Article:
Women's Space Dreams Cut Short, Remembered

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Jerri Truhill i

Jerri Truhill was among the group of women known as the Mercury 13, who underwent secret testing to become among the nation's first astronauts. Courtesy mercury13.com hide caption

itoggle caption Courtesy mercury13.com
Jerri Truhill

Jerri Truhill was among the group of women known as the Mercury 13, who underwent secret testing to become among the nation's first astronauts.

Courtesy mercury13.com

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Jerrie Cobb tests the Gimbal Rig. i

Jerrie Cobb, one of the "Mercury 13," tests the Gimbal Rig, a device used to train astronauts to control the spin of a tumbling spacecraft, in 1960. NASA hide caption

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Jerrie Cobb tests the Gimbal Rig.

Jerrie Cobb, one of the "Mercury 13," tests the Gimbal Rig, a device used to train astronauts to control the spin of a tumbling spacecraft, in 1960.

NASA

Women in Space

Hundreds of humans have flown in space. Only a few dozen women have made the journey.

Jerri Truhill is honored at the University of Wisconsin at Oshkosh. i

Jerri Truhill and other members of the "Mercury 13" receive honorary degrees at the University of Wisconsin at Oshkosh on May 12, 2007. University of Wisconsin Oshkosh hide caption

itoggle caption University of Wisconsin Oshkosh
Jerri Truhill is honored at the University of Wisconsin at Oshkosh.

Jerri Truhill and other members of the "Mercury 13" receive honorary degrees at the University of Wisconsin at Oshkosh on May 12, 2007.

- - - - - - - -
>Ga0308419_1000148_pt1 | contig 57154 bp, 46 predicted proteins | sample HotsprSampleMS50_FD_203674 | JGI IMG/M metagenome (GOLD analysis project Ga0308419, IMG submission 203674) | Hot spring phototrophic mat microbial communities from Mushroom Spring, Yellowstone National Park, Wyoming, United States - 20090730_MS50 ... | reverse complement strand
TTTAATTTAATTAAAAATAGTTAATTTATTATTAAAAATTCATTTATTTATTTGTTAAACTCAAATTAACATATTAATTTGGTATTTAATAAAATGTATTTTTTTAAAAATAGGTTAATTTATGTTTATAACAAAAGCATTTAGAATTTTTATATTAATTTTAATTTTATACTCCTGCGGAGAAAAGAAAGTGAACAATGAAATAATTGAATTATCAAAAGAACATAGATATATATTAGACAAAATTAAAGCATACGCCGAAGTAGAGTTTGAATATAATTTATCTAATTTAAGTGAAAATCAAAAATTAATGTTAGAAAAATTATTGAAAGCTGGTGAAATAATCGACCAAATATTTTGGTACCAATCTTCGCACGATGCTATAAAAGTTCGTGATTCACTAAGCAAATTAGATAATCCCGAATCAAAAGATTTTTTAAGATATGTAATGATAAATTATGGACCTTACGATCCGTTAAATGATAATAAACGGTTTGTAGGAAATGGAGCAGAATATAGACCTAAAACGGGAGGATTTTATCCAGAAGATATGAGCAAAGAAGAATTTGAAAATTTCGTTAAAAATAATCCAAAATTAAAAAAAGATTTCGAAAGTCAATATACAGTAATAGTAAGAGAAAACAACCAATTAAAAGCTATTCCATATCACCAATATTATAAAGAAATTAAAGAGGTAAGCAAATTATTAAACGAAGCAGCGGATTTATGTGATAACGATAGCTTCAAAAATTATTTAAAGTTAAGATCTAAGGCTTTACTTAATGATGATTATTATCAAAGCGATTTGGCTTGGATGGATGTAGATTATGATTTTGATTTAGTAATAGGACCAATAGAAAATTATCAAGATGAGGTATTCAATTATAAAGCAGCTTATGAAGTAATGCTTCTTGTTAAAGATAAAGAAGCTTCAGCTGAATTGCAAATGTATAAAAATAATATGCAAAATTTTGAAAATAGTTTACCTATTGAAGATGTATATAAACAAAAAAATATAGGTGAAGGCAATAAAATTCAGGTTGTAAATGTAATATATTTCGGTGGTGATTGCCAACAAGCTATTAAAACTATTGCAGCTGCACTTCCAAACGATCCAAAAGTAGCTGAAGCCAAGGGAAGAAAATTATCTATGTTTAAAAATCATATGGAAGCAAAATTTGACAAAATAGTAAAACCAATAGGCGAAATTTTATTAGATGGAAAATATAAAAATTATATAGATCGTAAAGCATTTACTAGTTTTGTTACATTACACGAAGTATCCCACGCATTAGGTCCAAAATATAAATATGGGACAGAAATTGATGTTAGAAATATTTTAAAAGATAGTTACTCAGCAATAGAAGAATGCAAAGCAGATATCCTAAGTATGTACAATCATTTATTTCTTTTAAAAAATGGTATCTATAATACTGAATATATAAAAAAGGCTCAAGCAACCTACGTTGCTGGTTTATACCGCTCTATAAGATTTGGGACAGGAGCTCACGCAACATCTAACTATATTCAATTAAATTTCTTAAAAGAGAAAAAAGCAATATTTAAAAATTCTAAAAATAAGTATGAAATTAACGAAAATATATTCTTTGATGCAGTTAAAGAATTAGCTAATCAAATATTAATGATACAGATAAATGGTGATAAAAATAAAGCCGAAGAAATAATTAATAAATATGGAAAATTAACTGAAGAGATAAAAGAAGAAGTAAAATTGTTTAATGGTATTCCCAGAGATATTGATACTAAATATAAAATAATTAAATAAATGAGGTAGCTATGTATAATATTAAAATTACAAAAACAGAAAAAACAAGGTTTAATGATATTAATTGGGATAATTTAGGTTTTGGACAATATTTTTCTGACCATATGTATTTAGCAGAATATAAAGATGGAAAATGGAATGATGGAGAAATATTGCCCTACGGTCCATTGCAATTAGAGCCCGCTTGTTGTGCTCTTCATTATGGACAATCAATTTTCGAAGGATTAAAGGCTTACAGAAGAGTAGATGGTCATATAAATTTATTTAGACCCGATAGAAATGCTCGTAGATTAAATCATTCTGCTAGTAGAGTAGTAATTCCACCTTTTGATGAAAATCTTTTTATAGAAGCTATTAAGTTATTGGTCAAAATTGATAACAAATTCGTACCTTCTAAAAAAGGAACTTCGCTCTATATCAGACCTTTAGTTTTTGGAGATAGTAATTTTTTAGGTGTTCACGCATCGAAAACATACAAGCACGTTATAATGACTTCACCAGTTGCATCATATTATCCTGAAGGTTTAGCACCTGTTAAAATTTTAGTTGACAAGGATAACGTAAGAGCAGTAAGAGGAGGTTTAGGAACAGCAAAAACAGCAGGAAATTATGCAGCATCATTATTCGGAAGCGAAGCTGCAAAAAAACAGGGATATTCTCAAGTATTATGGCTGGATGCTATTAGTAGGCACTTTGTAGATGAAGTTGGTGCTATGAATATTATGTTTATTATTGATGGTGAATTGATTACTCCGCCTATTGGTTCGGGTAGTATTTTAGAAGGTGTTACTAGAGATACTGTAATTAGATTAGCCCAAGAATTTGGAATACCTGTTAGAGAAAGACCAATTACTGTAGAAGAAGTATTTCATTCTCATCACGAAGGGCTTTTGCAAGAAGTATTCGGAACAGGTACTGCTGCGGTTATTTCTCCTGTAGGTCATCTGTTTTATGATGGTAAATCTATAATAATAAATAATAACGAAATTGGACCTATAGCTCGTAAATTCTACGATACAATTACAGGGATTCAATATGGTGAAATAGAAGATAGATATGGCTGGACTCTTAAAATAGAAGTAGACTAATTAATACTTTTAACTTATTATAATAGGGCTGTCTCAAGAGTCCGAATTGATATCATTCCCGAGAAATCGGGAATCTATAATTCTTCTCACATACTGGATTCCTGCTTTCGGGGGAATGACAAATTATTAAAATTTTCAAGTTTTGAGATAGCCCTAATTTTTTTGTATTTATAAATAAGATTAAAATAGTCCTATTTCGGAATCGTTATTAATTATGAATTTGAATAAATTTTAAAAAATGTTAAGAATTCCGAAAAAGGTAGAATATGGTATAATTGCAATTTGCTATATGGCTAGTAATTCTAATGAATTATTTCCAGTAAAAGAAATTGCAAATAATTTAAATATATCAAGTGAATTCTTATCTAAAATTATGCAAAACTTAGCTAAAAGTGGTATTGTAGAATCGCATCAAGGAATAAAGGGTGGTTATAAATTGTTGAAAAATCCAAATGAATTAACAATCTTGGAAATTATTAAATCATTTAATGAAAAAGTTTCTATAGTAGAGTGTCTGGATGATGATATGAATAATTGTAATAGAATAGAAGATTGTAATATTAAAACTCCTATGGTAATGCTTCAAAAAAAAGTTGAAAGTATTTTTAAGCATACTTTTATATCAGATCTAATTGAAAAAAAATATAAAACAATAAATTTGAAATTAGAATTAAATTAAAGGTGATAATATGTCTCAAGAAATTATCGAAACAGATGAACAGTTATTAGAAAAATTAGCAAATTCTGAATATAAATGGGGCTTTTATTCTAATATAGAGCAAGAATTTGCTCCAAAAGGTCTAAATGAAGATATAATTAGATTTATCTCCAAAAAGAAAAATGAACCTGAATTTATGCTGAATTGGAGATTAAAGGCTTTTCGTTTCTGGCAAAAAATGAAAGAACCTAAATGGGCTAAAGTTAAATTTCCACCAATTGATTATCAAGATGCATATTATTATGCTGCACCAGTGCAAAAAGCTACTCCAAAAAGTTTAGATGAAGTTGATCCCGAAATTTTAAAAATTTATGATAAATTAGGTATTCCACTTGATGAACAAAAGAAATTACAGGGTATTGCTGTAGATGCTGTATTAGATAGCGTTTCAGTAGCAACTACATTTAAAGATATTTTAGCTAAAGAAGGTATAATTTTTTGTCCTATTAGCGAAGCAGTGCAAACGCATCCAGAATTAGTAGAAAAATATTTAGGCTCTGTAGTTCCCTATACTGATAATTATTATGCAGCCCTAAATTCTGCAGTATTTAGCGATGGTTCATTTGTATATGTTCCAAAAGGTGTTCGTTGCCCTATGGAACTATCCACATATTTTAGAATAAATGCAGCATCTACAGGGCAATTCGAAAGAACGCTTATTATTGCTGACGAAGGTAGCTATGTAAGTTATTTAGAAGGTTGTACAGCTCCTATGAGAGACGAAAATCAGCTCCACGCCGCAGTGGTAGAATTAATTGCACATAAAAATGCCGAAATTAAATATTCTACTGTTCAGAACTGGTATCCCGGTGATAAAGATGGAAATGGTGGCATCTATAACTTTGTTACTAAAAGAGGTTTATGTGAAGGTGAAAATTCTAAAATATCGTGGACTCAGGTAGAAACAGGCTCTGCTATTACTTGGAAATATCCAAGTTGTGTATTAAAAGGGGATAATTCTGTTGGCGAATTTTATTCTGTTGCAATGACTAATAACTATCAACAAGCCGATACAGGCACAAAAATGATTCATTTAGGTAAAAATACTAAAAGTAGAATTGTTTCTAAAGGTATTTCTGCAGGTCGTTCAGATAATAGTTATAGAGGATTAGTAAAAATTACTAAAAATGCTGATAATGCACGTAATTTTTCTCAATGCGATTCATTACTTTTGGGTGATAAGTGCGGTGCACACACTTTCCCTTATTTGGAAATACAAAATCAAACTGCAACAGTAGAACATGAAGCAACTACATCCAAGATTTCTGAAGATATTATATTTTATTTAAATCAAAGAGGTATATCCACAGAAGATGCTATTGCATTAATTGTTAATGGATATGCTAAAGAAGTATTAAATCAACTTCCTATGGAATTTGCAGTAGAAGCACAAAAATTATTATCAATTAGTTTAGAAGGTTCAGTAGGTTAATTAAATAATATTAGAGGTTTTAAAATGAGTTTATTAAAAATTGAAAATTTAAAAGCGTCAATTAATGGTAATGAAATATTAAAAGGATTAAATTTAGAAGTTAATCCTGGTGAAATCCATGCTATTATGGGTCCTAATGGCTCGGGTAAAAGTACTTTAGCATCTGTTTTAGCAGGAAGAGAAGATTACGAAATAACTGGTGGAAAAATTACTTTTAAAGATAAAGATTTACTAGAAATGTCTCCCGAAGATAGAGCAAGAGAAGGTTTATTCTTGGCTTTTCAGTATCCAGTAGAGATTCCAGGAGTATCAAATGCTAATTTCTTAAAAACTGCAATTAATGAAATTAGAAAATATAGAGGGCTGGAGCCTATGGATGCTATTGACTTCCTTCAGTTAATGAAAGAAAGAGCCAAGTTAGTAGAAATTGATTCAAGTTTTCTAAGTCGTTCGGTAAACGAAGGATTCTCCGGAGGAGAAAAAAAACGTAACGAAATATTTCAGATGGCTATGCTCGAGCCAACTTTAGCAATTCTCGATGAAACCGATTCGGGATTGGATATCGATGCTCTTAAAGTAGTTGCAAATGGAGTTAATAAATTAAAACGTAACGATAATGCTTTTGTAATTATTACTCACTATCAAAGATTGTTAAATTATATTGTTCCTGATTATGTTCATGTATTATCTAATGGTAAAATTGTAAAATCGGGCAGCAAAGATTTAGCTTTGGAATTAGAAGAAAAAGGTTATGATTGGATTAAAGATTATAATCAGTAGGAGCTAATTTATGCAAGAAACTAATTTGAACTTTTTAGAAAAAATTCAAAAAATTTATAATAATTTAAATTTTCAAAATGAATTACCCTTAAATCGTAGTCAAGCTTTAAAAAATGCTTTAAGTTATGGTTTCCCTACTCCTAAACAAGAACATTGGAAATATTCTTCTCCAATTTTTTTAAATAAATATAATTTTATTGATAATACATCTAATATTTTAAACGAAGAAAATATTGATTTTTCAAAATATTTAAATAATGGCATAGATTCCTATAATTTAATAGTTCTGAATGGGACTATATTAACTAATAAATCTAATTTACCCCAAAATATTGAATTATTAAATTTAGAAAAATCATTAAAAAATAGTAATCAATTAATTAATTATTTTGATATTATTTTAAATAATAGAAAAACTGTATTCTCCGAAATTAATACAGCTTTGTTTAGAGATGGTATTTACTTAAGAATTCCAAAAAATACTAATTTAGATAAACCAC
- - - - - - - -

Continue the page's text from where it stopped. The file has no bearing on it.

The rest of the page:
University of Wisconsin Oshkosh
'Mercury 13' members gather at the Kennedy Space Center. i

Seven of the "Mercury 13" gathered at the Kennedy Space Center in 1995. Gene Nora Jessen (from left), Wally Funk, Jerrie Cobb, Jerri Truhill, Sarah Rutley, Myrtle Cagle and Bernice Steadman came to watch Eileen Collins become the first woman to pilot a space shuttle. NASA hide caption

itoggle caption NASA
'Mercury 13' members gather at the Kennedy Space Center.

Seven of the "Mercury 13" gathered at the Kennedy Space Center in 1995. Gene Nora Jessen (from left), Wally Funk, Jerrie Cobb, Jerri Truhill, Sarah Rutley, Myrtle Cagle and Bernice Steadman came to watch Eileen Collins become the first woman to pilot a space shuttle.

NASA

In the early 1960s, before men walked on the moon and before John Glenn orbited the Earth, a small group of female pilots underwent secret testing for spaceflight.

They became known as the Mercury 13. They passed the same punishing tests as men but never flew in space. One of those women was Jerri Truhill, who first flew with her father at the age of 4.

"I said, 'I want to fly all the time,'" Truhill recalls. "And he said, 'Well, if you make real good grades and you grow up and you become a registered nurse, then you can be an air hostess.' And I said, 'Oh, no. That wasn't what I had in mind at all. I am going to fly planes.'"

Truhill did fly planes, though not spacecraft.